– A business accelerator launched out of the University of California at San Francisco is studying how digital therapeutic platforms, including virtual and augmented reality, can be used to improve access to care for underserved populations.
“The opportunity to work alongside AppliedVR in its quest to deliver virtual reality treatment to all patients helps fulfill our mission because of the sheer unmet need in the space of safe and effective pain management,” Urmimala Sarkar, MD, MPH, a professor of medicine at UCSF Professor and co-founder of S.O.L.V.E. Health Tech, said in a press release. “The unique ability of virtual reality to create an immersive and interactive environment has the potential to be a cost-effective strategy to deliver pain management for diverse patients, in the time and place of their choosing.”
“Patients who face socioeconomic or social determinant-related burdens and challenges should not be limited in treatment options – especially if or when in need of novel or non-pharmacological treatment alternatives,” added Matthew Stoudt, AppliedVR’s co-founder and chief executive officer.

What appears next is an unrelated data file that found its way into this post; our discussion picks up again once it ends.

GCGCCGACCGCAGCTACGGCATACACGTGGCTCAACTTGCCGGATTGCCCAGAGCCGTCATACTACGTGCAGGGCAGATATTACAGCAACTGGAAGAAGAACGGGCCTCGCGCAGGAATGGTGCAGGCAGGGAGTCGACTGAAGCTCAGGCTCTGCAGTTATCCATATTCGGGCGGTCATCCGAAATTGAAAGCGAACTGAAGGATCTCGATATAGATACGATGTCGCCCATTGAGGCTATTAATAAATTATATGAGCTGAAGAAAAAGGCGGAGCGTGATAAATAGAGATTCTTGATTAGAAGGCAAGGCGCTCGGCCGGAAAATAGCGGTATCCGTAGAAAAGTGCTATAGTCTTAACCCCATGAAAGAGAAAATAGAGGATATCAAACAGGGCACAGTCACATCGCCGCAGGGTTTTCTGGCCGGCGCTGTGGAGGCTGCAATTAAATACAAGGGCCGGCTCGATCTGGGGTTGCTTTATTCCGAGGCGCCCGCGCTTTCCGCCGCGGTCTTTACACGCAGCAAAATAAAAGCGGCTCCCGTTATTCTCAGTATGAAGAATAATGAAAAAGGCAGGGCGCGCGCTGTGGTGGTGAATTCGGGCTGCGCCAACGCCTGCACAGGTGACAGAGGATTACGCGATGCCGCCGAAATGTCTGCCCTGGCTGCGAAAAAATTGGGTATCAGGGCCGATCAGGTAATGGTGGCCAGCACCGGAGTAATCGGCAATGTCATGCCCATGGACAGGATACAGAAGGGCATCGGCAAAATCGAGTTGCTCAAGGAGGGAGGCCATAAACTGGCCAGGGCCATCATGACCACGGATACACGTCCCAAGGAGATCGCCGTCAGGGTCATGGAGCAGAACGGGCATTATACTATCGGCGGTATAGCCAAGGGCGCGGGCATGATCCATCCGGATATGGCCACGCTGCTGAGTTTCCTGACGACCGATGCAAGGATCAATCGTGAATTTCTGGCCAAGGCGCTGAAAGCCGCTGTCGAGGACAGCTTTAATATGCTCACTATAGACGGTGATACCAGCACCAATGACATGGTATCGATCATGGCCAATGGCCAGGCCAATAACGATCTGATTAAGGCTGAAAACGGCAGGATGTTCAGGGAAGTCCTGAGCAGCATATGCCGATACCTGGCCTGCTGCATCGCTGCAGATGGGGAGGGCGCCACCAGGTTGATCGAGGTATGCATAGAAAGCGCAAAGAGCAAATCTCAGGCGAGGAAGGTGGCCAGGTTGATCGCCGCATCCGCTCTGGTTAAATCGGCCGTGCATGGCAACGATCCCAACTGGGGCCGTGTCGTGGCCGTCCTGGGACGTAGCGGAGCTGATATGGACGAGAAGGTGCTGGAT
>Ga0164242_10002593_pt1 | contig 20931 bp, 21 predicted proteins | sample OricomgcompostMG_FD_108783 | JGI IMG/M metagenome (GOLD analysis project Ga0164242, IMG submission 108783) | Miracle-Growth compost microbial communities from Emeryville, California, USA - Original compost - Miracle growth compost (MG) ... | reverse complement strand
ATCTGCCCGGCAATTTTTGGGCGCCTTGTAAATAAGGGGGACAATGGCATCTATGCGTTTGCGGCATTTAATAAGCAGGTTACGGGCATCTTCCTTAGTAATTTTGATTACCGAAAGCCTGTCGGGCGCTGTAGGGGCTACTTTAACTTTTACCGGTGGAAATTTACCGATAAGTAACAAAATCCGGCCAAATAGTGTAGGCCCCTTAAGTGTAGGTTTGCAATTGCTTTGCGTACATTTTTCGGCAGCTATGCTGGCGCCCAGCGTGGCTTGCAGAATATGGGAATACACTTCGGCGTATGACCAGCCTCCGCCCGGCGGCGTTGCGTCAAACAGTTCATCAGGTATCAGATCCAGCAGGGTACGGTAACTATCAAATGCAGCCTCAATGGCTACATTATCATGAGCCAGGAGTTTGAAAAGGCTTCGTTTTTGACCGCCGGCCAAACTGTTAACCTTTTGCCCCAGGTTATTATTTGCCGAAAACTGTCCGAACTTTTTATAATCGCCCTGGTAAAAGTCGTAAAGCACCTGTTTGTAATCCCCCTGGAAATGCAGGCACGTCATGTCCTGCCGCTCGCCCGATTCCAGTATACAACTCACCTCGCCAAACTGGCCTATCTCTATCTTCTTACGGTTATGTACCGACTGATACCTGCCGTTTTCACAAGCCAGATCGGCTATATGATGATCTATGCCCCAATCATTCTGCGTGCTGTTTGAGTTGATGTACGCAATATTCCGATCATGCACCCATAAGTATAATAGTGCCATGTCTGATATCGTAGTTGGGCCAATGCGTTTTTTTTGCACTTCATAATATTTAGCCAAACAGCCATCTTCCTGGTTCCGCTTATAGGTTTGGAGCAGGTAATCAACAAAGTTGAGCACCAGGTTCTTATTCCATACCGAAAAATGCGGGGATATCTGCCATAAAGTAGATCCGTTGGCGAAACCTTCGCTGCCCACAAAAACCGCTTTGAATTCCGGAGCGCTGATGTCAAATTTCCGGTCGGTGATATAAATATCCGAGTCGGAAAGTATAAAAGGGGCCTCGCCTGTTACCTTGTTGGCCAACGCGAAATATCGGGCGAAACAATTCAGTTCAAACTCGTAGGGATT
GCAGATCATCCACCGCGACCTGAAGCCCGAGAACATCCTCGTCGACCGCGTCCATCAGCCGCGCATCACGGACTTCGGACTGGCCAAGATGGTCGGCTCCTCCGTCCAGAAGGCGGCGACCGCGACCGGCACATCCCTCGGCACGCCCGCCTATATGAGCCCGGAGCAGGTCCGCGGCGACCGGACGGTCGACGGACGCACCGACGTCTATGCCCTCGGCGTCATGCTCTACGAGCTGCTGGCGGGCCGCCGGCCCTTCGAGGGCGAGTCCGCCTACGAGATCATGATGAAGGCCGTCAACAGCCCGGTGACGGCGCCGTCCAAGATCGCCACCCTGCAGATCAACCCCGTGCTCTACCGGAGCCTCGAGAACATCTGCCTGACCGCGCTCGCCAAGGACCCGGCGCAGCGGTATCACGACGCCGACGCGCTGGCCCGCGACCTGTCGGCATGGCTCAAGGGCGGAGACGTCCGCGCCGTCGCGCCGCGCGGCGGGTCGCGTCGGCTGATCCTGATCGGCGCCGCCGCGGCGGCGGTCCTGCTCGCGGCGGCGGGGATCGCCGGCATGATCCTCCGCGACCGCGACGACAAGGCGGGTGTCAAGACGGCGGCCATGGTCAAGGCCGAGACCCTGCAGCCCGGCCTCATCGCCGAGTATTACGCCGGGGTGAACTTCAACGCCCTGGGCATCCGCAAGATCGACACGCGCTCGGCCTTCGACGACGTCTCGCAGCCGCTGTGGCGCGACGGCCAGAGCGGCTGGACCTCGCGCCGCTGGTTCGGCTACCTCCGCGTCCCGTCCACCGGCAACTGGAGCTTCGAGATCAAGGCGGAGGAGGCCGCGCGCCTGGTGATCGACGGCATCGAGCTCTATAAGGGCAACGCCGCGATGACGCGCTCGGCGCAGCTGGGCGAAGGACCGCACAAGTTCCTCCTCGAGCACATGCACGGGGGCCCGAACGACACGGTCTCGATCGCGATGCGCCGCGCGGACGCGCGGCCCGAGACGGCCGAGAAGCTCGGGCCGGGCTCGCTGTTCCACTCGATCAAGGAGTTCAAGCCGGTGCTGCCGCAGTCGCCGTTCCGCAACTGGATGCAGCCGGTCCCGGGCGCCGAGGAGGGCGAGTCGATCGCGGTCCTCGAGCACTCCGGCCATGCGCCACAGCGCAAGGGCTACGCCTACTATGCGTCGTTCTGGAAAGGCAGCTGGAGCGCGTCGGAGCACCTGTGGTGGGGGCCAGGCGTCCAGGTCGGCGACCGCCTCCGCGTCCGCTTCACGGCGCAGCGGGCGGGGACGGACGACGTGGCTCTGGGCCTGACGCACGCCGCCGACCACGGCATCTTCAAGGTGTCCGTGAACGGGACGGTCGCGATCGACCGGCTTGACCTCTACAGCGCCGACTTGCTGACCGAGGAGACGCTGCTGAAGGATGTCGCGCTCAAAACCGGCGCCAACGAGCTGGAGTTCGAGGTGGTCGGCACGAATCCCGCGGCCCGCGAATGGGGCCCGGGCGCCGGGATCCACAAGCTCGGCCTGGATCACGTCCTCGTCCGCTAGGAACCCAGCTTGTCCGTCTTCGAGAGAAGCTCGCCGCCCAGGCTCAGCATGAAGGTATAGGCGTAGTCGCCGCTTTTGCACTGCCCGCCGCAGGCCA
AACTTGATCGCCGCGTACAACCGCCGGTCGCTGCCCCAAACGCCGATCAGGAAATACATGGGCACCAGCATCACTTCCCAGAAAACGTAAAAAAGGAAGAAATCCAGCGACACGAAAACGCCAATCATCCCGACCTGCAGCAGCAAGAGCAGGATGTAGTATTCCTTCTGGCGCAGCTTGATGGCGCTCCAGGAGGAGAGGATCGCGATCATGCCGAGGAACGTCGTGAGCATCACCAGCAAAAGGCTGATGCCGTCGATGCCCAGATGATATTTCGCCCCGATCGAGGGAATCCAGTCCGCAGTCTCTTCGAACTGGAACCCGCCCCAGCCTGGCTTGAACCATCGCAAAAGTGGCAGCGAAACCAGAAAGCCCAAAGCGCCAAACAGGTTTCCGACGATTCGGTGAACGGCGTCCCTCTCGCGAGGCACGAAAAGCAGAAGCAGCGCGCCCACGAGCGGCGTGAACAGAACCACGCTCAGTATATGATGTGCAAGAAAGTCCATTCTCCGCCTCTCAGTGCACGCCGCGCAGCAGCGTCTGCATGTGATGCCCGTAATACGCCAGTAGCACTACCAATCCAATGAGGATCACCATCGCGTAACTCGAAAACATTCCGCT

The project, which began in December, involves interviews with healthcare providers who are using virtual reality and other mHealth platforms in treating underserved populations. By identifying barriers to sustainability and scalability, researchers hope to create best practices that would allow providers and companies like AppliedVR to improve their AR and VR services.
Championed by health systems like Los Angeles-based Cedars-Sinai, which hosts an annual conference focused on VR applications in healthcare, the mHealth platform is now in use in dozens of locations around the country to help patients with issues like pain management, physical therapy and treatment of nervous disorders like anxiety. Earlier this year, Cedars-Sinai presented the results of a study that found VR to be effective as a digital therapeutic for in-patient treatment of pain.
“We found that on-demand use of VR in a diverse group of hospitalized patients was well tolerated and resulted in statistically significant improvements in pain versus a control group exposed to an in-room ‘health and wellness’ television channel,” the study, led by Brennan Spiegel, MD, concluded. “These results build upon earlier studies and further indicate that VR is an effective adjunctive therapy to complement traditional pain management protocols in hospitalized patients.”